I have written many times about digital assets, and how access to them after death can be extremely difficult. In Delaware, they recently took a giant leap toward increasing access. Since August 2014, if you are acting as a fiduciary, whether during someone’s incapacity or after their death, you can now have full access to their digital assets, as if the person were acting alone instead of by a fiduciary. It applies to access to email, social media, financial management, health care and other digital accounts.
Response to the law from the largest tech companies, among them Facebook, Yahoo! and Google, was to say that passing these assets to the fiduciary would be a breach of the terms of service of each user as he or she signed up for an account, and that accounts should be deleted on proof of death, rather than access given to the fiduciary.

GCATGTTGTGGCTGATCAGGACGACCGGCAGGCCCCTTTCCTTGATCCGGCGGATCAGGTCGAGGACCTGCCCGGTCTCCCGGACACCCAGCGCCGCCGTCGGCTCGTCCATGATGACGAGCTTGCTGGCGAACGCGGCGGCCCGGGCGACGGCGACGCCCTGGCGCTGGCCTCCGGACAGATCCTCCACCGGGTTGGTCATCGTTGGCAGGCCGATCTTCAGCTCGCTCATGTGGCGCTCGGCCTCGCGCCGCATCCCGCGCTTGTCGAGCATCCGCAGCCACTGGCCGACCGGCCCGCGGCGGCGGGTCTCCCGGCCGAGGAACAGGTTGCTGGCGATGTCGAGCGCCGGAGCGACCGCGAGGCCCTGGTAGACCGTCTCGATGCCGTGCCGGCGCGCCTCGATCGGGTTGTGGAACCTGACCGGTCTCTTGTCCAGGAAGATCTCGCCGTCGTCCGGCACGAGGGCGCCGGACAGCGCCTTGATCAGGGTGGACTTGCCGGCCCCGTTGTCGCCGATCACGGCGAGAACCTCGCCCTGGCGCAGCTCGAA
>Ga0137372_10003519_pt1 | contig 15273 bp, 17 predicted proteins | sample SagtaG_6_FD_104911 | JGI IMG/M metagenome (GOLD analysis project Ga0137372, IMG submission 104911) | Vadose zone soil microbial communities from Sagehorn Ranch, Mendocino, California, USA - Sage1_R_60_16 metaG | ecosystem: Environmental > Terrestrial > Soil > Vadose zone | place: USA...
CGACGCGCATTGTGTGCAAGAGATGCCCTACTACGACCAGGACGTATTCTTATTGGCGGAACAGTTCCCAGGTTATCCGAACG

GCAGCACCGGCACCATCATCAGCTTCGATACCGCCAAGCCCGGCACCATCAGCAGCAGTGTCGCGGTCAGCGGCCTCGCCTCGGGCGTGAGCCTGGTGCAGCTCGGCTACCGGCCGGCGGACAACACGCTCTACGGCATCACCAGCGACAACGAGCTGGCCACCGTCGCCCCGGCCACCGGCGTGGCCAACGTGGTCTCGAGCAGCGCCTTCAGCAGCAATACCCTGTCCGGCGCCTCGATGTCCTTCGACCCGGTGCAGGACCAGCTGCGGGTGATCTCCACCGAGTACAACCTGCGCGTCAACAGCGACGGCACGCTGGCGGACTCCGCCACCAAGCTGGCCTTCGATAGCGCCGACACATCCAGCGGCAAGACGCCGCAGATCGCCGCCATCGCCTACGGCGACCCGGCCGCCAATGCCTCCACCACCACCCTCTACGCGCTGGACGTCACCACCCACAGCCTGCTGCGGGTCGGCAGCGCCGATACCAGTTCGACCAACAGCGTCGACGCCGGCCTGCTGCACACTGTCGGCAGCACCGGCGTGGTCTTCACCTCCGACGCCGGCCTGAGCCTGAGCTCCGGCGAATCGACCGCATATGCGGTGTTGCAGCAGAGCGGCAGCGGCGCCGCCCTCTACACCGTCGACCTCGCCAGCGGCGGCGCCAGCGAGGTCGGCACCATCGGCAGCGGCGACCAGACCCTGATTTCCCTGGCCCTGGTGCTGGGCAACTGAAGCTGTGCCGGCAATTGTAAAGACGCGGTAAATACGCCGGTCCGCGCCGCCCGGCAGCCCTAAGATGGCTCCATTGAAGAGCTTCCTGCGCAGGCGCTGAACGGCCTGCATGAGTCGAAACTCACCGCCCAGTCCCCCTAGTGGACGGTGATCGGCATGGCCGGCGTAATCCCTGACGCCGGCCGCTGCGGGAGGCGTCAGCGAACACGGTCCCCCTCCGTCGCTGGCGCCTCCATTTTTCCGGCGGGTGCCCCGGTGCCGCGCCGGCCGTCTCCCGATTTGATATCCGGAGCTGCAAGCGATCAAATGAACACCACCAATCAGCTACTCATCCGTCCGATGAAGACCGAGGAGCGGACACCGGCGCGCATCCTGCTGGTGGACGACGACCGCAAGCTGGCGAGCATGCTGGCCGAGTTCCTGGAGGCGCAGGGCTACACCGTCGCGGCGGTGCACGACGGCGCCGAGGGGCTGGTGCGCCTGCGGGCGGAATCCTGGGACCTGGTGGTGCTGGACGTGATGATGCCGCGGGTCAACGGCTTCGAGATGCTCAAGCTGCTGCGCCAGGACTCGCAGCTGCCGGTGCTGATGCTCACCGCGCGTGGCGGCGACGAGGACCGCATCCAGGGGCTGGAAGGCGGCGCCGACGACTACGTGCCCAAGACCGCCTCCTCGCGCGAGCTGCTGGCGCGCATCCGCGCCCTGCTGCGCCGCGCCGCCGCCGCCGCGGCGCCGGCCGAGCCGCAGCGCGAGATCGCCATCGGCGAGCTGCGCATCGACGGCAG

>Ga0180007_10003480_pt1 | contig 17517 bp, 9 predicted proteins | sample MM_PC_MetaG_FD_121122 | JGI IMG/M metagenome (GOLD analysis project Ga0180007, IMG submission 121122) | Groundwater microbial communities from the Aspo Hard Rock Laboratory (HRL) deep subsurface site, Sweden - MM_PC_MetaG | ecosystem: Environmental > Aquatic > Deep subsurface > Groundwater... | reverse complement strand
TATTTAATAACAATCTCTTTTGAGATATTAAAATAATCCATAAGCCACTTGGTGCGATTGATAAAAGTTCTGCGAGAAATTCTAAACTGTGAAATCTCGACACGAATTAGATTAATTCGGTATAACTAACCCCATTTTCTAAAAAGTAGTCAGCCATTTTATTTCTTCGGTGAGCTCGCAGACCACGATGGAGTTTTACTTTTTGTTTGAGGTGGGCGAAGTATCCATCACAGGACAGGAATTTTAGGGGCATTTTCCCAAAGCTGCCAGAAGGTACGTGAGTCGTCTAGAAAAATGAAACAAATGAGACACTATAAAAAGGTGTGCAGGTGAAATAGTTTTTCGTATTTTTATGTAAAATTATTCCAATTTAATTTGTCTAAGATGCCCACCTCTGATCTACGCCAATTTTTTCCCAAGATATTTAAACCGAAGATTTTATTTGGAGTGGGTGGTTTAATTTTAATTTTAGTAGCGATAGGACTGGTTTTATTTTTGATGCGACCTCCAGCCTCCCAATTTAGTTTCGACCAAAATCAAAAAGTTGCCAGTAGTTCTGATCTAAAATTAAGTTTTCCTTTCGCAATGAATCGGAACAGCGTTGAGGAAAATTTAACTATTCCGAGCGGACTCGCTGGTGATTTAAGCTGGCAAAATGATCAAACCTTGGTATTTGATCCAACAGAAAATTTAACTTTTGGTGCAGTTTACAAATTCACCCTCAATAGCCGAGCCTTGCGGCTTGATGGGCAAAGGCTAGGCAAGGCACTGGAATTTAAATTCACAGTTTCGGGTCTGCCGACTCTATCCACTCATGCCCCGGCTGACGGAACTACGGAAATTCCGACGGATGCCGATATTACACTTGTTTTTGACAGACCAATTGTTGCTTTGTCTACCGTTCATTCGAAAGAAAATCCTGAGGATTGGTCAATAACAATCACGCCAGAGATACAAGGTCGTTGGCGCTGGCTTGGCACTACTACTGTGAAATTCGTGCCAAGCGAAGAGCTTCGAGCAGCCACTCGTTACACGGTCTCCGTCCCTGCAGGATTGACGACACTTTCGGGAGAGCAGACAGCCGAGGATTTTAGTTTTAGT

Ultimately, I think it depends on the individual. I talk to all of my clients about digital assets and the need to think about them in terms of estate planning. If you would have been the type to keep all of your old letters, which could then be found by your heirs, then perhaps having access to email isn’t so bad; if you are more private, then state in your will that you do not want them looking at your email but only contacting the service provider to close it down. Access for the executor is important to ensure accounts are controlled; what they do with that access can be up to you, if you decide.